The Newest Taste Innovation for Beer Lovers
    Mad Hops

    Mad Hops comes in multiple flavors

    Perhaps there has been no greater trending growth in recent years than in the beer industry—especially regarding microbrews and craft beers. Microbrew restaurants, bars, and pubs appear to be constantly opening in neighborhoods, and the amount of craft beers available has expanded exponentially to an almost overwhelming selection. Just when it seemed that nothing new and unique could possibly be added to the beer industry, Mad Hops did exactly that by creating and offering its Flavored Beer Drops. Native Pittsburgher and new resident of the Strip District, Bill Jackson, has been an integral force with the business planning, marketing, and strategy for Mad Hops.

    Mad Hops was founded by Peter Hanley, a part-time hops farmer who started selling his locally grown hops to upstate New York’s craft brewers. In doing this, he learned a great deal about how craft beer is brewed and the role hops play in making great-tasting beer. During this time, his “millennial” children would visit and drink his “good” craft beer, only to then return home and drink their “cheap stuff.” This got him thinking, “Could I enhance normal, everyday beer and give it a better taste to beer drinkers on a budget?” His ultimate answer to that question was the inception of Mad Hops Flavored Beer Drops.

    Mad Hops business planner and strategist Bill Jackson.

    Mad Hops business planner and strategist Bill Jackson.

    According to Jackson, Hanley’s good friend for almost 40 years and Mad Hops Advisory Board member, it took three years to perfect “stove top” recipes for beer enhancement and then to transform those recipes into something that could be mass produced in an FDA-approved co-packer. “Mad Hops Flavored Beer Drops were introduced to the public about 18 months ago and we have been growing the company ever since. Along the way, we found another very important group that is also looking for more flavor in their beer—light beer drinkers,” he adds. Since light beer makes up over 50 percent of the U.S. beer market, and the single largest selling light beer is Bud Light, Mad Hops is the solution to give a variety of taste to boring light beers while adding only five calories per 12-ounce beer!

    Mad Hops has a diverse line of beer flavor enhancers that transform everyday domestic beer into a craft-like experience. From fruit flavors like Belgian Orange, Wild Blueberry, Mexican Lime, and Apple Amber to craft flavors like Irish Porter, Cherry Wheat, Pale Ale, and the new Northwest IPA enhancer—the product is made using all-natural “craft beer” ingredients including hop oils, malt extracts, bittering agents, and natural flavors/colors to transform the color, aroma, and taste of everyday beer. Each 1-ounce bottle of Mad Hops will flavor 18 12-ounce beers and the 12-ounce bar package will flavor an entire half-keg. “We’ve recently introduced a method for bar owners to infuse an entire keg with flavor, transforming an everyday domestic keg into a ‘house brand’ light craft beer,” says Jackson.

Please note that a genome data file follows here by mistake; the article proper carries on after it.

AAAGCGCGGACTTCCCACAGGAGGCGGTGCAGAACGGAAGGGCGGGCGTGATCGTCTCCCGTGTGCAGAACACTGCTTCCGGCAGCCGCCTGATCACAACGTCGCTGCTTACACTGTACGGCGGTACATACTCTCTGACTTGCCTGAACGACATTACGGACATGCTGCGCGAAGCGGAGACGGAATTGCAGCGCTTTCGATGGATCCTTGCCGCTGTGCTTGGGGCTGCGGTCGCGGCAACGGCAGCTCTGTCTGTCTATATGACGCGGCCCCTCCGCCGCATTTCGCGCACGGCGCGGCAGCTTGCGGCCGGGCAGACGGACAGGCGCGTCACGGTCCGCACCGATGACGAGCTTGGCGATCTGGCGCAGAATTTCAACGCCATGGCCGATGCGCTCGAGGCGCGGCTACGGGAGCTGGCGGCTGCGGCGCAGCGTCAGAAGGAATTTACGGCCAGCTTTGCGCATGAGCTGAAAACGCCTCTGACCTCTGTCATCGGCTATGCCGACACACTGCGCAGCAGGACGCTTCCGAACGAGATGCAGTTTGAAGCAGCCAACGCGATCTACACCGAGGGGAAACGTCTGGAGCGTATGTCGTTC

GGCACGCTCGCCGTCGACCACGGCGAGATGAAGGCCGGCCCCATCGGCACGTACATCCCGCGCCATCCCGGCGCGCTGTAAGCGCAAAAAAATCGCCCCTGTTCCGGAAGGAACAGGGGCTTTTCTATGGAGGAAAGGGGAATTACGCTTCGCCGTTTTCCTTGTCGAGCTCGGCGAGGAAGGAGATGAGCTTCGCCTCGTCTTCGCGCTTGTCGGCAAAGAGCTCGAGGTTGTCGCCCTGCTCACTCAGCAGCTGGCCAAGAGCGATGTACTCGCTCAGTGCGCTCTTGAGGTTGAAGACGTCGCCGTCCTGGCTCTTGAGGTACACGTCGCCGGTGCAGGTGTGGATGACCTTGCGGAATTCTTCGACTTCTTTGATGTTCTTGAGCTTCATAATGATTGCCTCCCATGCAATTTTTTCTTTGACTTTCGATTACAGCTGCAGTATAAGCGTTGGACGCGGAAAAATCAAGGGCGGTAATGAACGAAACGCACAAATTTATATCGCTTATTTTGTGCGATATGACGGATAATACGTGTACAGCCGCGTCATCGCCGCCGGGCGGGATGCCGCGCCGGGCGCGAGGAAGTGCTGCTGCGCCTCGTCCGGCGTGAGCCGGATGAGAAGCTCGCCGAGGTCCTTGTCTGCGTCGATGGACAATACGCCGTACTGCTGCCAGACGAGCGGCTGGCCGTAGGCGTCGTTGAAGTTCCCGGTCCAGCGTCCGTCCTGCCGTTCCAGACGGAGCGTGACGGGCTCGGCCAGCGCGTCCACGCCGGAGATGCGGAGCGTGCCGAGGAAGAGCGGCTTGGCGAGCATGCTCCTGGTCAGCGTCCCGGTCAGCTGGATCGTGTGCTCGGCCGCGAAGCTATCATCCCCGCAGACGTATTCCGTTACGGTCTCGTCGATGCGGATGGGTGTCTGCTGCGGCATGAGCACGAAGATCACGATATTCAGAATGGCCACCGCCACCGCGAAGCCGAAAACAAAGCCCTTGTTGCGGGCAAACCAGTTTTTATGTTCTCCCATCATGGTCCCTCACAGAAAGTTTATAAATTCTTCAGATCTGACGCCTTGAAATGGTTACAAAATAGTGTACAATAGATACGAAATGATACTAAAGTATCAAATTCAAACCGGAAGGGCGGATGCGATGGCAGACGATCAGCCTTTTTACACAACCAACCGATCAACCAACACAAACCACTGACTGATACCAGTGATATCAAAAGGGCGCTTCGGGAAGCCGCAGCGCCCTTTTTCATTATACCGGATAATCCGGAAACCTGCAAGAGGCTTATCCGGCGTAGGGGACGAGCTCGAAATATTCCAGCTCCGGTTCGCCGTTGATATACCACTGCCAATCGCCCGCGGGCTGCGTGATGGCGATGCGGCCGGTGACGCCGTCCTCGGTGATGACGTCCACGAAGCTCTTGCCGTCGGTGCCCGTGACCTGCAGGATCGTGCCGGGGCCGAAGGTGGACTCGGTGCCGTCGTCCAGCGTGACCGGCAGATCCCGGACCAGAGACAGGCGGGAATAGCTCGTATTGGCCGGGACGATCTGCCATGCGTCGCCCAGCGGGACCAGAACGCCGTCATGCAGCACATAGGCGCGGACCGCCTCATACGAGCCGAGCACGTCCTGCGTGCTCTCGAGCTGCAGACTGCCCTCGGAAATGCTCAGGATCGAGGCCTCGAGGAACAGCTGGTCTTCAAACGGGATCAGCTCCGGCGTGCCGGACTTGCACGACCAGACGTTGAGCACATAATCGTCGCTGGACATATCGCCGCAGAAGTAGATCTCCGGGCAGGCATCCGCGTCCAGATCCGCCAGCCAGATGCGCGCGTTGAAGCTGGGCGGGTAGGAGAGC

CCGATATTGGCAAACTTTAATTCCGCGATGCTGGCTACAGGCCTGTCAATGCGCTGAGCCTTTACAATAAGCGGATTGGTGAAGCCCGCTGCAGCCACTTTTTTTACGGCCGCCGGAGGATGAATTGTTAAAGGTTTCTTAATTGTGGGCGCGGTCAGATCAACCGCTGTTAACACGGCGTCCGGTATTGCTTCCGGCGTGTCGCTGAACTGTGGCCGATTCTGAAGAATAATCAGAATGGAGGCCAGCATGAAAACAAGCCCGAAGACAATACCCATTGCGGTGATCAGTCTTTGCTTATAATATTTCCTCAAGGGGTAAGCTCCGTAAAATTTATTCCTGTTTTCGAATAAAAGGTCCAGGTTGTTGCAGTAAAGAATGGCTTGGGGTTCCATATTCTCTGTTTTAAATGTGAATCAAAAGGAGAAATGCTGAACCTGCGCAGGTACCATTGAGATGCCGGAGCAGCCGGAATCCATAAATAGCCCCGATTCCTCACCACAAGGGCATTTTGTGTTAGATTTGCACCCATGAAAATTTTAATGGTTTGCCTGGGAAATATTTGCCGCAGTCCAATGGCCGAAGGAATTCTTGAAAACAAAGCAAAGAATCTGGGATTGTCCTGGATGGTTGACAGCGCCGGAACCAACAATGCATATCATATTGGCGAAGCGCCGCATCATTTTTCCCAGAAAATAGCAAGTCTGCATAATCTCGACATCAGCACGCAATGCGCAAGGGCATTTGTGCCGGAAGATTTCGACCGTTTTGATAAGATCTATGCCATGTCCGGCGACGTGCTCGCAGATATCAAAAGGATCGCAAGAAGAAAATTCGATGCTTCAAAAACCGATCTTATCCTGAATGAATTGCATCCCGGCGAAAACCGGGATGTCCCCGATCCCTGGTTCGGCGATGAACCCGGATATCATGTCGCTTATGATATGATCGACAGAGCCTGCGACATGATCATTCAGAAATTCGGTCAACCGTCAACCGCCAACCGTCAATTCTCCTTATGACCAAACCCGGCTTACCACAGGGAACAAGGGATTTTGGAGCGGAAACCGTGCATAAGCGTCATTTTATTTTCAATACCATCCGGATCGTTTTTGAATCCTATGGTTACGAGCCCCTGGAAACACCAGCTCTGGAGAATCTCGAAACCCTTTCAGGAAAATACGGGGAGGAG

Mad Hops Flavored Beer Drops offer the best characteristics of both beer worlds. For light beer drinkers, Mad Hops adds just five calories and one gram of carbs—so instead of that 190-calorie IPA, you can drink an IPA-flavored Miller Lite with only 100 calories.

    For beer drinkers on a budget, instead of buying a $14 six-pack of some national-brand pale ale, you can instead buy a $20 30-pack of PBR and add only 30 cents per beer to get that same great taste.

    Jackson has been an advisor to the company for about two years. After growing up here in the city and graduating from the University of Pittsburgh engineering program in 1981, Jackson moved out of the area. A little over a year ago, he came back to Pittsburgh and has become more involved with Mad Hops, including helping define the “go to” market plans for the bar side of the business and conceptualizing an easy-to-use infusion device for kegs.

    Upon his return “home,” the growth, commercialization, and residential expansion of the Strip District was immediately noticed and appreciated by Jackson. “What impressed me the most about Pittsburgh when I returned was the amazing transformation of the Strip District. When I was younger, the only reason that someone who didn’t work there would visit the Strip was to come to Primanti’s at 2:00 a.m. when the bars closed. Today people actually live here!”

    After a fairly exhaustive search for a place to call home, Jackson settled at the Cork Factory in the Strip—and so far he loves it. “It’s not something that I would have even thought possible in the 1980s, but the mix of new construction like The Edge and Yards along with the redevelopment of buildings like those of Otto Milk, Phoenix Brewing, and Armstrong Cork Factory make the Strip District a unique and fascinating place to live.”

    For more information and to get a taste of this innovative product, Mad Hops Flavored Beer Drops can be ordered online at: and

    Christopher Cussat is a Pittsburgh-based freelance writer who enjoys imbibing an occasional beer. Read more of his writing at